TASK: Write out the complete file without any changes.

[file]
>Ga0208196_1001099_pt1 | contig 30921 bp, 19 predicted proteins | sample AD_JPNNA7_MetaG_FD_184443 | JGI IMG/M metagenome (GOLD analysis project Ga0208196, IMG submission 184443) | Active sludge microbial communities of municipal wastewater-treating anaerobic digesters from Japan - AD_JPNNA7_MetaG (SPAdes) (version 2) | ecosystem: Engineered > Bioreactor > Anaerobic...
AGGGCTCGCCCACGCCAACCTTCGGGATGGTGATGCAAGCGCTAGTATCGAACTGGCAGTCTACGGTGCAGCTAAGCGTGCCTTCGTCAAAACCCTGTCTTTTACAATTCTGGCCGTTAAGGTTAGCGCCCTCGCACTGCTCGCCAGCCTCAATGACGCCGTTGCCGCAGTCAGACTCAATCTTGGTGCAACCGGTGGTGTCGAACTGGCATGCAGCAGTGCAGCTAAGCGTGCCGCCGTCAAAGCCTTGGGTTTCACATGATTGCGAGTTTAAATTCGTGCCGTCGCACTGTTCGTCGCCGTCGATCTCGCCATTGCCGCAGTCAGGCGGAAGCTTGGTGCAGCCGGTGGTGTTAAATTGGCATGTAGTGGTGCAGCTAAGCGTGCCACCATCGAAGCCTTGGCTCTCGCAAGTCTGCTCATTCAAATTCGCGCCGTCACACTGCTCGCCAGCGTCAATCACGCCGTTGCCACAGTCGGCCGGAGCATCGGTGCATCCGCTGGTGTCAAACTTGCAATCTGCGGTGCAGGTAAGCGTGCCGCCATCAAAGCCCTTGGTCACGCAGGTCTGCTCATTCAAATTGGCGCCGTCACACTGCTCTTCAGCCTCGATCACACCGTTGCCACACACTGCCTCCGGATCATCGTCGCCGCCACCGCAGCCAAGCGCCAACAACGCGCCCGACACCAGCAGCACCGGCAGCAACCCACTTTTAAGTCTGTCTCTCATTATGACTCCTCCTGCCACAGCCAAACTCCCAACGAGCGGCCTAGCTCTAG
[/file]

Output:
>Ga0208196_1001099_pt1 | contig 30921 bp, 19 predicted proteins | sample AD_JPNNA7_MetaG_FD_184443 | JGI IMG/M metagenome (GOLD analysis project Ga0208196, IMG submission 184443) | Active sludge microbial communities of municipal wastewater-treating anaerobic digesters from Japan - AD_JPNNA7_MetaG (SPAdes) (version 2) | ecosystem: Engineered > Bioreactor > Anaerobic...
AGGGCTCGCCCACGCCAACCTTCGGGATGGTGATGCAAGCGCTAGTATCGAACTGGCAGTCTACGGTGCAGCTAAGCGTGCCTTCGTCAAAACCCTGTCTTTTACAATTCTGGCCGTTAAGGTTAGCGCCCTCGCACTGCTCGCCAGCCTCAATGACGCCGTTGCCGCAGTCAGACTCAATCTTGGTGCAACCGGTGGTGTCGAACTGGCATGCAGCAGTGCAGCTAAGCGTGCCGCCGTCAAAGCCTTGGGTTTCACATGATTGCGAGTTTAAATTCGTGCCGTCGCACTGTTCGTCGCCGTCGATCTCGCCATTGCCGCAGTCAGGCGGAAGCTTGGTGCAGCCGGTGGTGTTAAATTGGCATGTAGTGGTGCAGCTAAGCGTGCCACCATCGAAGCCTTGGCTCTCGCAAGTCTGCTCATTCAAATTCGCGCCGTCACACTGCTCGCCAGCGTCAATCACGCCGTTGCCACAGTCGGCCGGAGCATCGGTGCATCCGCTGGTGTCAAACTTGCAATCTGCGGTGCAGGTAAGCGTGCCGCCATCAAAGCCCTTGGTCACGCAGGTCTGCTCATTCAAATTGGCGCCGTCACACTGCTCTTCAGCCTCGATCACACCGTTGCCACACACTGCCTCCGGATCATCGTCGCCGCCACCGCAGCCAAGCGCCAACAACGCGCCCGACACCAGCAGCACCGGCAGCAACCCACTTTTAAGTCTGTCTCTCATTATGACTCCTCCTGCCACAGCCAAACTCCCAACGAGCGGCCTAGCTCTAG